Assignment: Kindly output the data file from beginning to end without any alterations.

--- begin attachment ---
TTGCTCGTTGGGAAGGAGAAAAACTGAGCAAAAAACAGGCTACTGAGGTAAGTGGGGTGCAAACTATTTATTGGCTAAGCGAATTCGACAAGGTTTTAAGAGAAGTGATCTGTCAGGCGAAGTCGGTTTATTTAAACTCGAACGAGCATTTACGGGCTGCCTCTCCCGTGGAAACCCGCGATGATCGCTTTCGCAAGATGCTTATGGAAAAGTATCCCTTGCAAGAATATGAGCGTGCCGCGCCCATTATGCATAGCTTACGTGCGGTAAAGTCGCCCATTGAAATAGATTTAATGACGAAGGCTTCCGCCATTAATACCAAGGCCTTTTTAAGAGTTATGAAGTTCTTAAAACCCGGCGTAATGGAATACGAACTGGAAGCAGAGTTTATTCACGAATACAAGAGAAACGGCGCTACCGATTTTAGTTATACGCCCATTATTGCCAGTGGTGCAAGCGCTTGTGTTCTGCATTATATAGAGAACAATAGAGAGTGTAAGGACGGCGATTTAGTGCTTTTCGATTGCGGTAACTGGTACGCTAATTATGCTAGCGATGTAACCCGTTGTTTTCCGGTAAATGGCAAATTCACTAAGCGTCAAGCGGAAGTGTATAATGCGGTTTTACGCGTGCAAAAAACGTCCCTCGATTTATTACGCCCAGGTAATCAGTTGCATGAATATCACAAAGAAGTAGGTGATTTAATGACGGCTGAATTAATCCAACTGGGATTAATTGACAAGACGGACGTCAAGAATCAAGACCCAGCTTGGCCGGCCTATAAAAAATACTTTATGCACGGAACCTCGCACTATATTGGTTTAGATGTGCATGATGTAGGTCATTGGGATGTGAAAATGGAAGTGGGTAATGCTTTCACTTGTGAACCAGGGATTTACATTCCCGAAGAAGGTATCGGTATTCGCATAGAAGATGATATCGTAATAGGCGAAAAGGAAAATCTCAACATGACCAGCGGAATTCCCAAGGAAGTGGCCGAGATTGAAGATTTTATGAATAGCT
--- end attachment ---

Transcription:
TTGCTCGTTGGGAAGGAGAAAAACTGAGCAAAAAACAGGCTACTGAGGTAAGTGGGGTGCAAACTATTTATTGGCTAAGCGAATTCGACAAGGTTTTAAGAGAAGTGATCTGTCAGGCGAAGTCGGTTTATTTAAACTCGAACGAGCATTTACGGGCTGCCTCTCCCGTGGAAACCCGCGATGATCGCTTTCGCAAGATGCTTATGGAAAAGTATCCCTTGCAAGAATATGAGCGTGCCGCGCCCATTATGCATAGCTTACGTGCGGTAAAGTCGCCCATTGAAATAGATTTAATGACGAAGGCTTCCGCCATTAATACCAAGGCCTTTTTAAGAGTTATGAAGTTCTTAAAACCCGGCGTAATGGAATACGAACTGGAAGCAGAGTTTATTCACGAATACAAGAGAAACGGCGCTACCGATTTTAGTTATACGCCCATTATTGCCAGTGGTGCAAGCGCTTGTGTTCTGCATTATATAGAGAACAATAGAGAGTGTAAGGACGGCGATTTAGTGCTTTTCGATTGCGGTAACTGGTACGCTAATTATGCTAGCGATGTAACCCGTTGTTTTCCGGTAAATGGCAAATTCACTAAGCGTCAAGCGGAAGTGTATAATGCGGTTTTACGCGTGCAAAAAACGTCCCTCGATTTATTACGCCCAGGTAATCAGTTGCATGAATATCACAAAGAAGTAGGTGATTTAATGACGGCTGAATTAATCCAACTGGGATTAATTGACAAGACGGACGTCAAGAATCAAGACCCAGCTTGGCCGGCCTATAAAAAATACTTTATGCACGGAACCTCGCACTATATTGGTTTAGATGTGCATGATGTAGGTCATTGGGATGTGAAAATGGAAGTGGGTAATGCTTTCACTTGTGAACCAGGGATTTACATTCCCGAAGAAGGTATCGGTATTCGCATAGAAGATGATATCGTAATAGGCGAAAAGGAAAATCTCAACATGACCAGCGGAATTCCCAAGGAAGTGGCCGAGATTGAAGATTTTATGAATAGCT